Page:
My reaction to The Aunt Who Wouldn’t Die almost made me do a mini-review and give you another today to catch up on my reading. But the more I try to explain how I felt about said Aunt, the longer the post gets. See what you think.
Thank you to netgalley and the publisher for the opportunity to read the book. I apologise for not enjoying it more.
by Shirshendu Mukhopadhyay
At eighteen, Somlata married into the Mitras: a once noble Bengali household whose descendants have taken to pawning off the family gold to keep up appearances.
When Pishima, the embittered matriarch, dies, Somlata is the first to discover her aunt-in-law’s body – and her sharp-tongued ghost.
First demanding that Somlata hide her gold from the family’s prying hands, Pishima’s ghost continues to wreak havoc on the Mitras. Secrets spilt, cooking spoilt, Somlata finds herself at the centre of the chaos. And as the family teeter on the brink of bankruptcy, it looks like it’s up to her to fix it.
The Aunt Who Wouldn’t Die is a frenetic, funny and fresh novel about three generations of Mitra women, a jewellery box, and the rickety family they hold together. [Netgalley]
It’s interesting, how I liked the look of the blurb on Netgalley. I now look at the blurb on Goodreads and think, well, maybe I shouldn’t have picked it.
Is Roshomoyee actually dead? What does she want from Somlata? Who is Boshon, really? And what does the jewellery box have to do with all of this?
After reading the book, I cannot answer any of these questions. Maybe I wasn’t paying enough attention.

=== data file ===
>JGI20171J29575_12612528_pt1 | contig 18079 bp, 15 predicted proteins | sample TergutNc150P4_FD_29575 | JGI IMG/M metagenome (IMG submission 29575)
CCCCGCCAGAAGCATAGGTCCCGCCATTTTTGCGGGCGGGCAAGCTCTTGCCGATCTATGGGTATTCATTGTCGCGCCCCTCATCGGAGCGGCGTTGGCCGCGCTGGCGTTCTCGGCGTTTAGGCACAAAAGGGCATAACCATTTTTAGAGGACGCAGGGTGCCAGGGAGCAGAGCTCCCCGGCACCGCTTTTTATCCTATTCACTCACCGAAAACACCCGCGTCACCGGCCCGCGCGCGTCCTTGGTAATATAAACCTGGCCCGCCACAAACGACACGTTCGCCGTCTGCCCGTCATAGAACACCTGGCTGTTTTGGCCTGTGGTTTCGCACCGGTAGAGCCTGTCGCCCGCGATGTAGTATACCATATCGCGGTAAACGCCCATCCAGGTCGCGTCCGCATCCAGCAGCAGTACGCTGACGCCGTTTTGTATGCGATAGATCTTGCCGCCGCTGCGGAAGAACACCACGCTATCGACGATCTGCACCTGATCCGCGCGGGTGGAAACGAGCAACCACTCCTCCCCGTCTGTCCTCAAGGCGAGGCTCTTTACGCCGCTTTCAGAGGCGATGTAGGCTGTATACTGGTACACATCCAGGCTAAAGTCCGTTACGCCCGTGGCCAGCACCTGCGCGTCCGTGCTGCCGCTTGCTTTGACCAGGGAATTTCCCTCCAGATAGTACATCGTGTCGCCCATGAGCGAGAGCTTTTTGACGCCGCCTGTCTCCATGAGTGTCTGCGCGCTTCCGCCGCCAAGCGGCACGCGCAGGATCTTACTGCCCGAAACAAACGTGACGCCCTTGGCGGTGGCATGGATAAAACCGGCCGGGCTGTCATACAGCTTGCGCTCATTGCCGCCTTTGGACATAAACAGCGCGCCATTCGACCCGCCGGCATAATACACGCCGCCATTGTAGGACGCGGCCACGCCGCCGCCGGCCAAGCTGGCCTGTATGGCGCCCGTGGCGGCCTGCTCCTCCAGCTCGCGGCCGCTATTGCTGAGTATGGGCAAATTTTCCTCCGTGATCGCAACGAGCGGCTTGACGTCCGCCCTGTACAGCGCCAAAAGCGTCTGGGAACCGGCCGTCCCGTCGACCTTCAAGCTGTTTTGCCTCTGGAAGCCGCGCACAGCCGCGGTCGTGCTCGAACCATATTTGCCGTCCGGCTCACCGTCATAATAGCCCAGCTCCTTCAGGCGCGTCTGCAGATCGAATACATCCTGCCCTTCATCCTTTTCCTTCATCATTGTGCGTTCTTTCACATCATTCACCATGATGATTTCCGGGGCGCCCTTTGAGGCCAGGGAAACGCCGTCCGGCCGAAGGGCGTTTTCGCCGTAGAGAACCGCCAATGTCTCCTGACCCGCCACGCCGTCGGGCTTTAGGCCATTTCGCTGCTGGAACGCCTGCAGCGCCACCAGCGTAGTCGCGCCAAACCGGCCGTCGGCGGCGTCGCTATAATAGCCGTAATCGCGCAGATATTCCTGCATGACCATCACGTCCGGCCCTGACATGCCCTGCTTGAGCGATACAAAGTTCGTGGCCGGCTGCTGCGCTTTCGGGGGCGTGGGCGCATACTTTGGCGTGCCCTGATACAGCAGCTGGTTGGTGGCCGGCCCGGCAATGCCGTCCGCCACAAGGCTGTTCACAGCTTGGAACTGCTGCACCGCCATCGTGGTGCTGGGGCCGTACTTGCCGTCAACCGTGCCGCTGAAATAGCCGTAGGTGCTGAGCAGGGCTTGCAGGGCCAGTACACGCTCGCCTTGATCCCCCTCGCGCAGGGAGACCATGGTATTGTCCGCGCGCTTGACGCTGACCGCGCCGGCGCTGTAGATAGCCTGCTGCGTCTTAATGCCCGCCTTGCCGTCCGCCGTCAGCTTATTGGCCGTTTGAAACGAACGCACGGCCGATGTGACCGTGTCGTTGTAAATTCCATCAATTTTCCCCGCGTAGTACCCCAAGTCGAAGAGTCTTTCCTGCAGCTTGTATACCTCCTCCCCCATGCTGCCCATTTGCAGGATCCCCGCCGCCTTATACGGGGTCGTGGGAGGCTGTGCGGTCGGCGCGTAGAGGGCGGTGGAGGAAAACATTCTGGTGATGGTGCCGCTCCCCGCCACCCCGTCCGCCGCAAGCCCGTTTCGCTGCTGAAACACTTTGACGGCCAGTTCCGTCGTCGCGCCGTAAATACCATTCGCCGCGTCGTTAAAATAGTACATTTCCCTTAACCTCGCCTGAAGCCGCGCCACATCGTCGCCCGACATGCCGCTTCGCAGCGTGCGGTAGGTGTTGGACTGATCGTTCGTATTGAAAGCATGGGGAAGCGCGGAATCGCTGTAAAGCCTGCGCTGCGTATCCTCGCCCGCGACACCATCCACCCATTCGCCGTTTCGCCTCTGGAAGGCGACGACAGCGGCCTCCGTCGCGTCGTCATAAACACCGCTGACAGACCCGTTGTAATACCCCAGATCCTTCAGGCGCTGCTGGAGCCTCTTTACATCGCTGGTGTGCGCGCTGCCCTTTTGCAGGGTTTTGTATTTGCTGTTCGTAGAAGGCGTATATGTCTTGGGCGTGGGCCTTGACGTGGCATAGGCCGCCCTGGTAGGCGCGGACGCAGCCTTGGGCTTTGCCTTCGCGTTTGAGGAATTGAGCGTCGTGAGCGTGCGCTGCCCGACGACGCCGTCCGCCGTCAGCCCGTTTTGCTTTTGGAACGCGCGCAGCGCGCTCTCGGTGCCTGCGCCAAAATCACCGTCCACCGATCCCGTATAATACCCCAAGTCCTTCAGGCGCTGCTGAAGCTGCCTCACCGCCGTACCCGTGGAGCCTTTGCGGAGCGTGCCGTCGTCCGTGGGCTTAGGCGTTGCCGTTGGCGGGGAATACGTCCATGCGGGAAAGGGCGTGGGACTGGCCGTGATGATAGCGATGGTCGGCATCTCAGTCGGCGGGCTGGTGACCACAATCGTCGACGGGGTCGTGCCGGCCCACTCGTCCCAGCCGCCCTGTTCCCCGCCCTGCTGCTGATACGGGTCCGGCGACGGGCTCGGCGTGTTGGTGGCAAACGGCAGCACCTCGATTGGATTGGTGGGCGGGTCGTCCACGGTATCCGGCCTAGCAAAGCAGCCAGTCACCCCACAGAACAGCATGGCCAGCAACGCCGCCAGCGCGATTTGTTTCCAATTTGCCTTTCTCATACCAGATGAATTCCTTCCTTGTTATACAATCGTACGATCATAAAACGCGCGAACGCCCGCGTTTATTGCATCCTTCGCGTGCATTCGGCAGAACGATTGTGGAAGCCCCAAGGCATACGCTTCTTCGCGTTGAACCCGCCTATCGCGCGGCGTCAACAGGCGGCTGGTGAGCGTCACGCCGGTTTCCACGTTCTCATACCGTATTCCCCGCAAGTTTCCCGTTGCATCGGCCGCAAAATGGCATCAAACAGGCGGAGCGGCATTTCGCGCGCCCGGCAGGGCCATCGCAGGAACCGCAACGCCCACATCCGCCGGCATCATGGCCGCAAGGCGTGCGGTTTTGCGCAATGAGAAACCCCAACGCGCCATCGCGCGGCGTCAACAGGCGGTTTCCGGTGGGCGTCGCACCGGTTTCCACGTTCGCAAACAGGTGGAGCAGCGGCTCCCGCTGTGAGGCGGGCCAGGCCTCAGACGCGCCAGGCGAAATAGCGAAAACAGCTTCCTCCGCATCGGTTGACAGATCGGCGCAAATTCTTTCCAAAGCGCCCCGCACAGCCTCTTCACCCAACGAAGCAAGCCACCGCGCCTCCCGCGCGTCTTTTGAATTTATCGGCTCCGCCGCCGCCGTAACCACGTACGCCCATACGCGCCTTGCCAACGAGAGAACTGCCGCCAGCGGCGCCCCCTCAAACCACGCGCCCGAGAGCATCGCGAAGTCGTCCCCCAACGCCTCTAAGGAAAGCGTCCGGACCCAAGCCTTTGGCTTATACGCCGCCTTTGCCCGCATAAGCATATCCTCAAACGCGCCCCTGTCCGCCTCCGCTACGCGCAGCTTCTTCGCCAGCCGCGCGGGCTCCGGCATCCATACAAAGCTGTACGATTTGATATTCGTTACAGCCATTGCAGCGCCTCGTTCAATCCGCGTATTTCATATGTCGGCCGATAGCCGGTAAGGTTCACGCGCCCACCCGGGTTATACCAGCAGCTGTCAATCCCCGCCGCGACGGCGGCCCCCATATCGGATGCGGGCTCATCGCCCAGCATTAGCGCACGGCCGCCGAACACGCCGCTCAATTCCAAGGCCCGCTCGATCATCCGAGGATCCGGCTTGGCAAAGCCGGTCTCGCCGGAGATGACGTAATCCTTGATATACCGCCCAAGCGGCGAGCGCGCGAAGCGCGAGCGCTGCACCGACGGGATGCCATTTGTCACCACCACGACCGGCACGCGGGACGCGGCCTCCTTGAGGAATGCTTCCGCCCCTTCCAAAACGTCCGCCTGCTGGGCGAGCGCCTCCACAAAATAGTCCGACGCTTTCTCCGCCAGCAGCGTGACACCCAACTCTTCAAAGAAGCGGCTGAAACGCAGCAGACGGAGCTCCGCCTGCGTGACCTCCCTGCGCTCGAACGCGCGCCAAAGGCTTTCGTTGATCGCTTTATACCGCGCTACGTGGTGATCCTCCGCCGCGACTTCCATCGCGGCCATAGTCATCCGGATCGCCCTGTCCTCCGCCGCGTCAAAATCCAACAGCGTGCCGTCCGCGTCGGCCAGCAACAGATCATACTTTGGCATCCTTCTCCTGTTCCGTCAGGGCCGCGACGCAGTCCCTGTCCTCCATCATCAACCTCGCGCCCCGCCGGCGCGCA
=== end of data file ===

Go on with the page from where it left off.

I gave one of my instant reviews on Goodreads, which doesn’t really reveal how disappointed I was with the book as a whole. It was an enjoyable read, but I frequently didn’t know who was who or what was going on. When I did, I liked it.
My Goodreads review goes like this:
As I’m easily confused by extended families, it would be easy to put my confusion over this book down to the intricacies of the family the main protagonist marries into.
But I fear that it’s actually down to the structure of the book, which shifts abruptly from one set of people to another, then back again, without any clarity of the relationship between them. I’m not entirely sure what we gain from the adventure we switch to, since it could easily be handled later in the book when that character appears again. That way the shift between names/titles and nicknames wouldn’t be as much of a memory test for the reader.
I was disappointed that the undead aunt didn’t play any part later in the book, except as a memory. Maybe I was hoping for more.
It’s a nice story, with plenty of colour and family intrigue. Other readers will probably enjoy it more.
It seems that other readers do enjoy it more, and particularly the way Somlata manages her marriage to the rich idiot she’s been joined with. It was a lovely insight into Bengali culture, and I enjoyed a lot of the book. It’s very short, and I read it in one sitting, even rereading bits. The writing (and translation) was very good. I just found it confusing.